Rabbis ‘humbled’ by meeting with refugees in Coventry
Rabbis from six United Synagogue communities travelled to Coventry in June to visit World Jewish Relief’s programme supporting refugees into employment. They also spent time visiting the Jewish cemetery, accompanied by the refugees and stopped by the Synagogue which is currently derelict. The Rabbis said they were ‘humbled’ by the experience of meeting people who had fled their homes and were starting their lives again in the UK.
Rabbi David Mason from Muswell Hill Synagogue had encouraged his colleagues to join him on the trip and was accompanied by Rabbi Nicky Liss of Highgate Synagogue, Rabbi Yoni Birnbaum of Hadley Wood Jewish Community, Rabbi Marc Levene of Belmont Synagogue, Rabbi Ephraim Guttentag of Hampstead Garden Suburb Synagogue and Rabbi Sam Taylor of Western Marble Arch Synagogue.
The Rabbis spent the day with five STEP (Specialist Training and Employment Programme) participants, some of whom have already found work including Martin who arrived in the UK from Iraq in September 2017. He was able to get a job at Waitrose before becoming front of house manager for a social enterprise café in Coventry.
The Lord Mayor of Coventry, Councillor Linda Bigham, hosted the group for lunch at the Council House. The Rabbis and refugees were able to share stories over a kosher bagel lunch where Alyaa spoke movingly about her experience after fleeing Iraq in 2010 to Jordan with her young children. She is now volunteering for local charities and her daughter Hafssa has secured work at clothing store TK Maxx.
The STEP programme helps refugees who have come to the UK on the government’s Vulnerable Persons Resettlement Scheme. The programme is now active in five locations across Coventry and West Yorkshire and helps refugees find work through intensive English classes, courses that help improve employability and personalised one-to-one assistance with a dedicated employment manager.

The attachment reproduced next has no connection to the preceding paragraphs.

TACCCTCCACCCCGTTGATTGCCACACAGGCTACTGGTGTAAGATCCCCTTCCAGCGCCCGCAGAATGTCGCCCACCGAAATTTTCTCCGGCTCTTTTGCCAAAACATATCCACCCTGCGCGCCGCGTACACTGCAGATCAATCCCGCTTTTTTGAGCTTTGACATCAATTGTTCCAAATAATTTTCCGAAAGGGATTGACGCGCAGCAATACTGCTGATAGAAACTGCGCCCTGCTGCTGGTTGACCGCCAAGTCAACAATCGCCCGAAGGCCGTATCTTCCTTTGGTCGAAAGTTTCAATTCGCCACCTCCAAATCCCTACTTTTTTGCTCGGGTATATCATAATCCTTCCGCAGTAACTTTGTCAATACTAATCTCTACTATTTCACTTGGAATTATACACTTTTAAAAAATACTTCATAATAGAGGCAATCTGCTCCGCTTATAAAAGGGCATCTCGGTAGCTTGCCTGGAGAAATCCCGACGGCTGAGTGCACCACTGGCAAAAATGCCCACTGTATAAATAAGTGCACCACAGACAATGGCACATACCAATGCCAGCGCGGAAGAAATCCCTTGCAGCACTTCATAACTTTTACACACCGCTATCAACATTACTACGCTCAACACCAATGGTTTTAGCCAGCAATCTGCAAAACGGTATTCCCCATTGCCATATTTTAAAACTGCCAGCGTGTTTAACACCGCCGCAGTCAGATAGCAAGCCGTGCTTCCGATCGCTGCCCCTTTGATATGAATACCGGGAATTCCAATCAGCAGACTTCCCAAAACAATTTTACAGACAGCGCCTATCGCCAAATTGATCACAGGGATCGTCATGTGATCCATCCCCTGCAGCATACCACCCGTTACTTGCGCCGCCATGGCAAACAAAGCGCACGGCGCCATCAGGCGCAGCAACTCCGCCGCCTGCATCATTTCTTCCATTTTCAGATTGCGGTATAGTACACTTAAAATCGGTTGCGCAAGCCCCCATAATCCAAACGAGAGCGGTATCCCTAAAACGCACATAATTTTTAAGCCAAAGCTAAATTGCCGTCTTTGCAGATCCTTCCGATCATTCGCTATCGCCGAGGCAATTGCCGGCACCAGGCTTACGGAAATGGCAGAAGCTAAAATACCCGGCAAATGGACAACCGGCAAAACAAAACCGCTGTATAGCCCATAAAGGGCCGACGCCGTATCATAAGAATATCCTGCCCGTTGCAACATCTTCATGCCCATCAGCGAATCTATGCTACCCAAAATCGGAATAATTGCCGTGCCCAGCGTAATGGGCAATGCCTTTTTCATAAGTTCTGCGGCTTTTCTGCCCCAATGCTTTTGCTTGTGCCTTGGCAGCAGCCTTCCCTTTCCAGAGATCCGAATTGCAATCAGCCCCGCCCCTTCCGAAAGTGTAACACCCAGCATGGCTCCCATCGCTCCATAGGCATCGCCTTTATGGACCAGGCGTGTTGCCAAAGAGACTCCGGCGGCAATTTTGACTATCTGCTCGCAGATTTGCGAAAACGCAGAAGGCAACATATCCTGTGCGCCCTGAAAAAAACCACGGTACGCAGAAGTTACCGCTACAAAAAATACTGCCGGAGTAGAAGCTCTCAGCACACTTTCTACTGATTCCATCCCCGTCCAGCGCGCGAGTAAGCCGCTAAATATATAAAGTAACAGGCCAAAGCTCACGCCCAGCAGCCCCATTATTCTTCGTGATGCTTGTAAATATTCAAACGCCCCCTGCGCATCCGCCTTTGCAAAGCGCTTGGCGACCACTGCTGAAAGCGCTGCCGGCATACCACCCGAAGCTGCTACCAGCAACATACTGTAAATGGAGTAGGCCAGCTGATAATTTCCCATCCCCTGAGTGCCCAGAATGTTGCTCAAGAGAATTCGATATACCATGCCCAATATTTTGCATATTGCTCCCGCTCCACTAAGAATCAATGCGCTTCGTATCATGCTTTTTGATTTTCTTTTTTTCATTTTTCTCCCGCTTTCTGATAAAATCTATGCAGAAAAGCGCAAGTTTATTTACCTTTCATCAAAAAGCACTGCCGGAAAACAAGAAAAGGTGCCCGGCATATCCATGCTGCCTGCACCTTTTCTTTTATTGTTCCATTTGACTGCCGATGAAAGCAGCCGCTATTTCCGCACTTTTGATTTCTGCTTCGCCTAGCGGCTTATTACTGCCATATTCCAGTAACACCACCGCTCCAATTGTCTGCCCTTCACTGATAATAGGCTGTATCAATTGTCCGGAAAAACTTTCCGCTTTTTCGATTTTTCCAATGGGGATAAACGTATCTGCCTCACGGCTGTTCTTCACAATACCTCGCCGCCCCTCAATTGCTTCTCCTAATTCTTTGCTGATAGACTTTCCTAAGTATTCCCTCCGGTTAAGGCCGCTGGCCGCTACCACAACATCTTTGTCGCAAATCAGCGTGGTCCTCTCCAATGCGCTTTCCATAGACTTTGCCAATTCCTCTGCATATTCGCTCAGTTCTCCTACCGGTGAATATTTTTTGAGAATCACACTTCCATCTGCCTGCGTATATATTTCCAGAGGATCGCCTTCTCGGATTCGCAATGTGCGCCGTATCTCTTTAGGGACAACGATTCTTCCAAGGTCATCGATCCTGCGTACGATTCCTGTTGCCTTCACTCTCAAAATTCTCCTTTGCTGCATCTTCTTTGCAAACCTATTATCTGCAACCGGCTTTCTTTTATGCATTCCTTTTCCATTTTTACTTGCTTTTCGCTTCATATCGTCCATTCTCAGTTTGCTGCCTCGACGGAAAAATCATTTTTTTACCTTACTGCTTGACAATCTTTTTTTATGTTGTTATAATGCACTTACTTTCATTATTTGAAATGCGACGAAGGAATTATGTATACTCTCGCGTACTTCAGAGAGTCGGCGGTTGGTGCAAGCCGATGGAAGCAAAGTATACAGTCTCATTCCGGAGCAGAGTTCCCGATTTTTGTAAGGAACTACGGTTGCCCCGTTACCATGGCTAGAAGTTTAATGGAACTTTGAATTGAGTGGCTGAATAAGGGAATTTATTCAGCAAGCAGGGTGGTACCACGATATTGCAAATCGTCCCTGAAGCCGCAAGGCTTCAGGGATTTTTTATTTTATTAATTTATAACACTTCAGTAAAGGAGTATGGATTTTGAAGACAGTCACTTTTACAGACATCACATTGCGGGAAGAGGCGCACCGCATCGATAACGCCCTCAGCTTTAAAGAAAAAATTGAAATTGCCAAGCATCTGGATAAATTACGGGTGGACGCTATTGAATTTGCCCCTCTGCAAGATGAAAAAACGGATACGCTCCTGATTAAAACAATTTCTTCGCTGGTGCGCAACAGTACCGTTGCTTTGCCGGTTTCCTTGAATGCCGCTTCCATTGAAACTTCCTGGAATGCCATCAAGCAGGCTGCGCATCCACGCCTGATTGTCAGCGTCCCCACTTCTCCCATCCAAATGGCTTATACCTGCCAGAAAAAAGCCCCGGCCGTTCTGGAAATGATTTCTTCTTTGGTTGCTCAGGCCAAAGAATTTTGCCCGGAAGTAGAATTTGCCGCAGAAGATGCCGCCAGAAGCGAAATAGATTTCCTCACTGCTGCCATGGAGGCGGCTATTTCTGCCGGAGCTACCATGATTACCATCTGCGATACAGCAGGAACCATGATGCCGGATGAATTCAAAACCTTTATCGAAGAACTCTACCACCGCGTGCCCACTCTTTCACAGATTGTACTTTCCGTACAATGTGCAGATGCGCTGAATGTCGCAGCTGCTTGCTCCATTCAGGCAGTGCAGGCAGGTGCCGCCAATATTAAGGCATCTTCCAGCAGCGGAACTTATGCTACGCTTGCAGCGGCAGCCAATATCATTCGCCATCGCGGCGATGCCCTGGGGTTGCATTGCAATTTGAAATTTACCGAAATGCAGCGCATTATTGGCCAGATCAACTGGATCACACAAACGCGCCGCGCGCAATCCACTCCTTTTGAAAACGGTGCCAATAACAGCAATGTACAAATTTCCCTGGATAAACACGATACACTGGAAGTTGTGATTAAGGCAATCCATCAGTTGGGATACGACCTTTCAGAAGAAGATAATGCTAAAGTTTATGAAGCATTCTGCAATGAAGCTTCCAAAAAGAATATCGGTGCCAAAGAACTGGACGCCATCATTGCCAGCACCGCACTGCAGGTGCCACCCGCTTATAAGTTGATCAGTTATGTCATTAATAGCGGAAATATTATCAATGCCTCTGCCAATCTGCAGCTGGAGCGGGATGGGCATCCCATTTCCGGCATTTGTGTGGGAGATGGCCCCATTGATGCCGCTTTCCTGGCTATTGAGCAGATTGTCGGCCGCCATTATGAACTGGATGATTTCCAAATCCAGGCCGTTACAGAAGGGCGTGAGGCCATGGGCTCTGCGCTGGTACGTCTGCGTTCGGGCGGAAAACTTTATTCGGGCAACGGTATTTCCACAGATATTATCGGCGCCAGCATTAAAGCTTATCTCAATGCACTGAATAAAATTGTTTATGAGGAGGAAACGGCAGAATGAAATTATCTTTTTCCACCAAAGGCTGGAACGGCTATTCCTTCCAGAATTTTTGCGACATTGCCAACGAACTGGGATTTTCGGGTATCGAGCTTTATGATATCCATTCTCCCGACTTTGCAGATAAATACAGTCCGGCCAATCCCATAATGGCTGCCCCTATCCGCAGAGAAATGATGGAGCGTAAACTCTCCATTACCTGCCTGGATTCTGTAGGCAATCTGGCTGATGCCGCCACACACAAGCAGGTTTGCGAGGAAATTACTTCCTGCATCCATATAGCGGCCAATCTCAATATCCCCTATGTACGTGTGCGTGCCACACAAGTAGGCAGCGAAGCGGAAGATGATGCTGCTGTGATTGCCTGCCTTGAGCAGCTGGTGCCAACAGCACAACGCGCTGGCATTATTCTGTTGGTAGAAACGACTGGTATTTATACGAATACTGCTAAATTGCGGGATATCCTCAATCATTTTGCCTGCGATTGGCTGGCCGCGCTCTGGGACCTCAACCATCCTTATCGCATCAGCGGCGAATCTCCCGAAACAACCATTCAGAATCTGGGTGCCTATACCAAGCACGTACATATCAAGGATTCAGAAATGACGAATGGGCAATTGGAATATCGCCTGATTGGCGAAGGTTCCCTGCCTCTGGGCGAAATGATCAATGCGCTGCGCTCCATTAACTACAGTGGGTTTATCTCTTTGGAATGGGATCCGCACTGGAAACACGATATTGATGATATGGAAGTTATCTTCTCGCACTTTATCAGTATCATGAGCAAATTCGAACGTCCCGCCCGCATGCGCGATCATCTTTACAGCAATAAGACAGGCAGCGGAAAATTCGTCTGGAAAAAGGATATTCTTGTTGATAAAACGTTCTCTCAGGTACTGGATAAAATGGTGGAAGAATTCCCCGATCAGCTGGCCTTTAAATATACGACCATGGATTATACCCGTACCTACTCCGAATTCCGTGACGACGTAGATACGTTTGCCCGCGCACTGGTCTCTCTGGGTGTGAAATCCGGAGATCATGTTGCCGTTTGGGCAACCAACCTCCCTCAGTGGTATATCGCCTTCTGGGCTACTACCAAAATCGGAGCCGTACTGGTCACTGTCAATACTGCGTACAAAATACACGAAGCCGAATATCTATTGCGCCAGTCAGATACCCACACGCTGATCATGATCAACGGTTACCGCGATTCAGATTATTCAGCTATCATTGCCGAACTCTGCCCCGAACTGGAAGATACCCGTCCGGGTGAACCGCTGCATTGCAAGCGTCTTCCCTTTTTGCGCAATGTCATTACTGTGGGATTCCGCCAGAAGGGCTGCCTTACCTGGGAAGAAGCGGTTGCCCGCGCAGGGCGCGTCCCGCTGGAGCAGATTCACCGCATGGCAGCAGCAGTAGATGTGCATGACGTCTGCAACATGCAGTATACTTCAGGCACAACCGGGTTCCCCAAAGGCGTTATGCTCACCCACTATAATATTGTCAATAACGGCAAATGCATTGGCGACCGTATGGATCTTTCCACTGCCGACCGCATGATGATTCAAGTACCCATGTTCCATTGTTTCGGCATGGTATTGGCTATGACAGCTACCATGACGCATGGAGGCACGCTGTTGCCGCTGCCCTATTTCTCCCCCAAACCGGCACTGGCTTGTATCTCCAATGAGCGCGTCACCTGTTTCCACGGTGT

The Rabbis also got to spend time with refugee families who had only arrived in the UK in March and were taking part in an English class before enrolling on STEP. Rabbi Mason said it was humbling spending time with people who have made such a momentous transition from their homes to the UK.
Rabbi Marc Levene said, “we got a very personal raw look at what a family goes through to move their entire life… I asked her (Alyaa) what did you take with when you had to leave your home? And she said ‘nothing, the clothes (on my back) and my children’… it really brought it home to me on a personal level.”
Rabbi Guttentag said World Jewish Relief’s work was the highest form of charity, enabling people to earn a living and support themselves and that it was a tremendous ‘Kiddush Hashem – a public sanctification of God’s name’, showing the world what the Torah teaches Jews by helping people to whom you may have no immediate connection.
Rabbi Nicky Liss said we have a responsibility to be global citizens, “we are blessed to live in a generation where we are settled in the UK… but we have that option to reach further afield and make a difference. World Jewish Relief and the United Synagogue (with its drop in centres) are both showing how we can do that, how the one-on-one help you can give to people can really make a difference to their lives.”
The STEP programme is funded via private donations, the UK Government and EU funding. Janice Lopatkin, World Jewish Relief’s UK Programme Director established the programme in 2016 and received an MBE in the Queen’s Birthday Honours List earlier this month for services to refugees.
We were delighted that some of the Rabbis have written about their experiences and that their trip was also featured in the Jewish News.
The STEP project is part funded by the EU Asylum, Migration and Integration Fund. Making management of migration flows more efficient across the European Union.